Grocery shoppers prioritize value, affordability as prices rise

Consumers likely to continue purchasing fermented foods to support gut health, according to a survey of registered dietitian nutritionists.

Mark Hamstra

February 2, 2023

2 Min Read
woman shopping dairy products seeking bargains

Grocery shoppers are prioritizing value and affordability over foods that offer immunity, a reversal of the focus on immunity that emerged during the pandemic, according to a survey of registered dietitian nutritionists.

The annual “What’s Trending in Nutrition” survey from Pollock Communications and Today's Dietitian found that 70.4% of registered dietitian nutritionists predict that the top driver for consumers in 2023 will be foods that are affordable and value-based, followed by foods that are easily accessible and convenient (59.1%) and, in third place, foods that support immunity (57.6%).

While the COVID-19 pandemic accelerated the trend toward “food as medicine,” the rising cost of living is driving consumers to shift their focus toward value, the report said.

Consumers are still mindful of their health, however, and remain interested in “superfoods,” especially those that promote gut health. In fact, fermented foods, such as yogurt, kimchi, kombucha tea and pickled vegetables, were predicted to be the top superfood that consumers will seek in 2023—the sixth year in a row that fermented foods topped the list.

Plant-based eating has continued to gain in popularity, the survey found, with RDNs rating it as the third most popular diet trend after intermittent fasting and keto diets. However, despite the popularity of plant-based diets, only 1% of surveyed RDNs reported that they would recommend highly processed meat alternatives.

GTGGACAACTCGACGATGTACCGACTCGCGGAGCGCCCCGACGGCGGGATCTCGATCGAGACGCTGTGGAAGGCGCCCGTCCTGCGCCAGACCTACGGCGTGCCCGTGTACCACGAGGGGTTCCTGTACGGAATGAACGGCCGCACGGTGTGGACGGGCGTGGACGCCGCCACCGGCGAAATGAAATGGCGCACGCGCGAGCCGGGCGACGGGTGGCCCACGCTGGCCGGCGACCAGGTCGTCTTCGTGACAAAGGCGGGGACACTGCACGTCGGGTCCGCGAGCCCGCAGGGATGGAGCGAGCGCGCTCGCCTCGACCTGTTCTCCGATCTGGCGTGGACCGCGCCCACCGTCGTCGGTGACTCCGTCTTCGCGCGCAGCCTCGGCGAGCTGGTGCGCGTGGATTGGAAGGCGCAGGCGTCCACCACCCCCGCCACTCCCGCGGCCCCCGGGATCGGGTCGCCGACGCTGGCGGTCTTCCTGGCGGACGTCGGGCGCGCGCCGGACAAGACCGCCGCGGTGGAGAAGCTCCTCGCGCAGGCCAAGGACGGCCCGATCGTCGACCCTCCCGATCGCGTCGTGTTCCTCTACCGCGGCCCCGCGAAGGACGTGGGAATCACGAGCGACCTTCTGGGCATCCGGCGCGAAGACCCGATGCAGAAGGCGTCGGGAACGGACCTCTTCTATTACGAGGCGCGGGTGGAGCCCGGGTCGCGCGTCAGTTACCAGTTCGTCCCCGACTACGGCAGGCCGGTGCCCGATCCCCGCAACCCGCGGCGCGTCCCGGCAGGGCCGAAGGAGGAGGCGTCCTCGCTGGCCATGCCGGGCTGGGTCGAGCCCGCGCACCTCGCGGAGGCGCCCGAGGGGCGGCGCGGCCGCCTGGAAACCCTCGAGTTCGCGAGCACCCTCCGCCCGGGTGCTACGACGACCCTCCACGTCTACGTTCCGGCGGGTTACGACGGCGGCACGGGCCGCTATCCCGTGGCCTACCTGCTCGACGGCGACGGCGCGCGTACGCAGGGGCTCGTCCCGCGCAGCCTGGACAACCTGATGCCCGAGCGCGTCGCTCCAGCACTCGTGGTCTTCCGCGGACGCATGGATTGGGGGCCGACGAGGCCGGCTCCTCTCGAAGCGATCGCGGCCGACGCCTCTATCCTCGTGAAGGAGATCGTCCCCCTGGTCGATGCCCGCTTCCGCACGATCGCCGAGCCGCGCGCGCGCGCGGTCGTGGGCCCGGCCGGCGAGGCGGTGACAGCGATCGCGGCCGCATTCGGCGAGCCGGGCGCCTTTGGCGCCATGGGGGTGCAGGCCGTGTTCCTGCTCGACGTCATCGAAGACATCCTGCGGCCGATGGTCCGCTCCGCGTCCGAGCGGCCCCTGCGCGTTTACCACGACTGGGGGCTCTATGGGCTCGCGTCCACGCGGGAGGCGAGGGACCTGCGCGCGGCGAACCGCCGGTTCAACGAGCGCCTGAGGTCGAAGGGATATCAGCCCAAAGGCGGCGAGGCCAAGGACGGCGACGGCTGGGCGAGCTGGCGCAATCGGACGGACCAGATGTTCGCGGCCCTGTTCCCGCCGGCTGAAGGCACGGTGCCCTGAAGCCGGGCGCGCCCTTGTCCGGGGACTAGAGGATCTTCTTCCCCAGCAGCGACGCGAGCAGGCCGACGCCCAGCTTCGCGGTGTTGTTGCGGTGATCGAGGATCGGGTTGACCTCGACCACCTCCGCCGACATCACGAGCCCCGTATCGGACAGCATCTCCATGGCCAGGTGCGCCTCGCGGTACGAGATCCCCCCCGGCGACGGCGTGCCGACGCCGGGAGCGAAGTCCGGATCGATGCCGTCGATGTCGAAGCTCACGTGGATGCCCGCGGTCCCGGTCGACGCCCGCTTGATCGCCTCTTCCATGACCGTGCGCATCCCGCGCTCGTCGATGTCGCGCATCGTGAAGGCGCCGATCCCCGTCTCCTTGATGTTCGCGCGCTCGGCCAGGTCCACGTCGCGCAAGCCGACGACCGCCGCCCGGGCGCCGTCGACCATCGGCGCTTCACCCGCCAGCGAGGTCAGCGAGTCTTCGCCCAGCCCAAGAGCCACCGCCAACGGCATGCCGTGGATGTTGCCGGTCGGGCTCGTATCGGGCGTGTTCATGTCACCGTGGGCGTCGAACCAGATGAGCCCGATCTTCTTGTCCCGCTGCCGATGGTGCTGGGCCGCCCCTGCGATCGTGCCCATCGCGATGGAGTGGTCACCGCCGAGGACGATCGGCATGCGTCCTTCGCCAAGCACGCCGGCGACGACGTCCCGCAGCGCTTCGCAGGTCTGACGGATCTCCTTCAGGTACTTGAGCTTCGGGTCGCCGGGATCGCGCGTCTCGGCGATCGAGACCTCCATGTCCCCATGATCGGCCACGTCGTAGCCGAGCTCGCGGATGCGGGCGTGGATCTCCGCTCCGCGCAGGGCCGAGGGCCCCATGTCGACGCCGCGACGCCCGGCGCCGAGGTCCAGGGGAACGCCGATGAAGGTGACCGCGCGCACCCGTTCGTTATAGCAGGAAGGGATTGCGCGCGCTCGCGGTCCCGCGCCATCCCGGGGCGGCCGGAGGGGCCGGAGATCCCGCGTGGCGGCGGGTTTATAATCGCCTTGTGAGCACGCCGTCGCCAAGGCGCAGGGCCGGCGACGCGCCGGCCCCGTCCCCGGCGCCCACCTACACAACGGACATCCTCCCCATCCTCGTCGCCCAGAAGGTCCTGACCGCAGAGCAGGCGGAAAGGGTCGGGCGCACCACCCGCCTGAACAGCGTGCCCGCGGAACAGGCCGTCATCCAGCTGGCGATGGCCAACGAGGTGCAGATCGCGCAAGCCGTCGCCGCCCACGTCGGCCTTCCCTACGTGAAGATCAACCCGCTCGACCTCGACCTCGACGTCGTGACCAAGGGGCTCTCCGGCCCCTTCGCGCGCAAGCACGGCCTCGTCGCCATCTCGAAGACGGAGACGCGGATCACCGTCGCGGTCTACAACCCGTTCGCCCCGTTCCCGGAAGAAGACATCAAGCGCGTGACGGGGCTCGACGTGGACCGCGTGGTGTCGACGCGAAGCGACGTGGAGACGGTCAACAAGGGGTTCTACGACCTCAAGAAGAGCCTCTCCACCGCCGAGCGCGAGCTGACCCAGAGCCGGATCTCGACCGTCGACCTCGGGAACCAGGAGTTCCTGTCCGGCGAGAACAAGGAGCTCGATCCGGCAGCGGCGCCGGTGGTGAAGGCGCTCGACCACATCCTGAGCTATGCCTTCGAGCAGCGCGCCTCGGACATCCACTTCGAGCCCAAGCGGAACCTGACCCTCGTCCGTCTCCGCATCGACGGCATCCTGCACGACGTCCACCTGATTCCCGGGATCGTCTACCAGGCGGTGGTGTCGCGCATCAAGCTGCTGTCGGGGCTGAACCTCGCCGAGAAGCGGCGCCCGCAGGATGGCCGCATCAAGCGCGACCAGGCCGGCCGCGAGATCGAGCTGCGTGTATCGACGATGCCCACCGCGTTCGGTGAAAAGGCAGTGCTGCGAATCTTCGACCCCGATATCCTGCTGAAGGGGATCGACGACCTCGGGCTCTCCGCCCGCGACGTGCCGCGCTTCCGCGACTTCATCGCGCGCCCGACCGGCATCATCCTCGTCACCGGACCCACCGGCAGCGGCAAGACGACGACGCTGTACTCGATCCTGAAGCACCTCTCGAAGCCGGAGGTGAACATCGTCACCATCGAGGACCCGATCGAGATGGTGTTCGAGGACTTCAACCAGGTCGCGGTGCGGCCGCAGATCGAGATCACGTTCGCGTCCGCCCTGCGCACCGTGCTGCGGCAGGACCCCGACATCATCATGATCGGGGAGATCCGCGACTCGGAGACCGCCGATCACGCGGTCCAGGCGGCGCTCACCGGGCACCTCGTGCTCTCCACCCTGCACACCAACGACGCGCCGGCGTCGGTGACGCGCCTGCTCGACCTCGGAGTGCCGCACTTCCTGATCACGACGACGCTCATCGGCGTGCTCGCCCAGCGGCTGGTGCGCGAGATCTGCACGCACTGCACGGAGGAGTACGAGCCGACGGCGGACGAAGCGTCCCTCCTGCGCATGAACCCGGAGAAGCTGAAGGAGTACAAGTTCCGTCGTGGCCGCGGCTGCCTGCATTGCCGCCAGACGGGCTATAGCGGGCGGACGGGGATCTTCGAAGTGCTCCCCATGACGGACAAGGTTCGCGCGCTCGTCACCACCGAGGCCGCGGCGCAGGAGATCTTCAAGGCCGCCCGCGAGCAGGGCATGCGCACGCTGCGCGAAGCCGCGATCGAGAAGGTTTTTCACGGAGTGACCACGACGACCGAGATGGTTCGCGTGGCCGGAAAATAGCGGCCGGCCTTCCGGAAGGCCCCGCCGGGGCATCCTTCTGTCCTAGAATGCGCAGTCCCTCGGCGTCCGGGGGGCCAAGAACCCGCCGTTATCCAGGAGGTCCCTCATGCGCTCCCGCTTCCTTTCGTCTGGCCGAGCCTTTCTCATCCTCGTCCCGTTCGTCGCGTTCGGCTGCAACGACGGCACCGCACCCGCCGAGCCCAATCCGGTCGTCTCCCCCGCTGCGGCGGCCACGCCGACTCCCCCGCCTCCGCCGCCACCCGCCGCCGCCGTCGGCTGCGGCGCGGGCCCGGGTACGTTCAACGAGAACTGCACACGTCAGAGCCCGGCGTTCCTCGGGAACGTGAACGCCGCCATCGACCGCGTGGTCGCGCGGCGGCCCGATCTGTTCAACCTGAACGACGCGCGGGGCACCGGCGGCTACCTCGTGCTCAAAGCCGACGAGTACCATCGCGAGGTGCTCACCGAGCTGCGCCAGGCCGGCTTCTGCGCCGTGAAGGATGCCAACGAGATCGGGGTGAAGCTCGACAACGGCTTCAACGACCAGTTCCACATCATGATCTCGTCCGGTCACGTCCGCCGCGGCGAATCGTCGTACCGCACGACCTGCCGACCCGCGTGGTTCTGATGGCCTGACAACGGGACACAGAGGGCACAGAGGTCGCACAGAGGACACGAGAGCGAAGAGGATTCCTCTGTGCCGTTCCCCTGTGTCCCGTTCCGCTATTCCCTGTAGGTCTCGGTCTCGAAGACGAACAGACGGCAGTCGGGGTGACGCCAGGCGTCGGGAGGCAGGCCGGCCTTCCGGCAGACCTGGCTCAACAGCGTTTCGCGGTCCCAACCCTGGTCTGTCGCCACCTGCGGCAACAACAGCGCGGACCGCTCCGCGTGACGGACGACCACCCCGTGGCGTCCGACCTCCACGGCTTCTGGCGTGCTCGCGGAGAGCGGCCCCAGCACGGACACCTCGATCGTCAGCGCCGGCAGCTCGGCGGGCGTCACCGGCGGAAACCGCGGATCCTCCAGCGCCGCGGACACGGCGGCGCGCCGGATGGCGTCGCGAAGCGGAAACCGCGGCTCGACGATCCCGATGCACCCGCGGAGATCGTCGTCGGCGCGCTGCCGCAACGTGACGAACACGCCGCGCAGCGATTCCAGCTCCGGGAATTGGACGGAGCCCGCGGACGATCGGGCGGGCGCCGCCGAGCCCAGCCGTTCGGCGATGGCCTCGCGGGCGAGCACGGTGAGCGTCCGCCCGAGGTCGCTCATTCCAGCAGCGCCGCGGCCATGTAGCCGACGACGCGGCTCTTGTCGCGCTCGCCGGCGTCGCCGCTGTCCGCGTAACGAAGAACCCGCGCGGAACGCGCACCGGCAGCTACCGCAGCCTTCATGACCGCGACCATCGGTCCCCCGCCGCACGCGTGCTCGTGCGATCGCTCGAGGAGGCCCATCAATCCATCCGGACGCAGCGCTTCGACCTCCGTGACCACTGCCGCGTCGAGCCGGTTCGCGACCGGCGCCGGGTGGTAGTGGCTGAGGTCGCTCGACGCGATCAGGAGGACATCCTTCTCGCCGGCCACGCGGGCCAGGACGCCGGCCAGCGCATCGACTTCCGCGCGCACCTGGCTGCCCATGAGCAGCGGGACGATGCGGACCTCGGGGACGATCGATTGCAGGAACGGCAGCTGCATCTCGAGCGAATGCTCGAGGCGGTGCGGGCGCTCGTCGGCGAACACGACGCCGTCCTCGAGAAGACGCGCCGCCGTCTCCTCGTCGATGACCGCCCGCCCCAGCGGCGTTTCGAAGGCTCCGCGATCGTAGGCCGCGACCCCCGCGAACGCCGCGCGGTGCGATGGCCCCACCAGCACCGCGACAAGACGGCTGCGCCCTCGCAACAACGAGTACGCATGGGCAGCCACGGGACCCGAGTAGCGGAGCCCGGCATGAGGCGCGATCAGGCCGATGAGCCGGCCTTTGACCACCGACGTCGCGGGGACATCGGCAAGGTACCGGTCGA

RDNs also predicted that consumers will continue to snack as much as they have during the last two years. The top three reasons consumers continue to snack were boredom (71.8%), comfort (71.8%) and working from home (67%).

“Consumers are more aware than ever of the benefits food can provide for gut health and immune function,” said Louise Pollock, president of Pollock Communications. “As consumers face higher costs at the grocery store, they'll be looking for affordable food and snacks that still provide valuable health benefits.”

The report also highlighted the amount of false and misleading nutritional information online and on social media in particular. The RDNs cited Facebook, Instagram and TikTok as top sources of misinformation, and also said social media influencers were the top platform for distributing misinformation.

“Social media influencers are talking about wellness and nutrition at rates never seen before, but people struggle to differentiate between credible information and myths. This only supports the need to amplify credible sources of nutrition information, like registered dietitian nutritionists,” said Mara Honicker, publisher of Today's Dietitian.

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A version of this piece originally appeared on Supermarket News, a New Hope Network sister website. Visit the site for more grocery trends and insights.

About the Author(s)

Mark Hamstra

Supermarket News

Mark Hamstra is a former content director of Supermarket News, a sister website of New Hope Network, and is now a freelance writer and editor.

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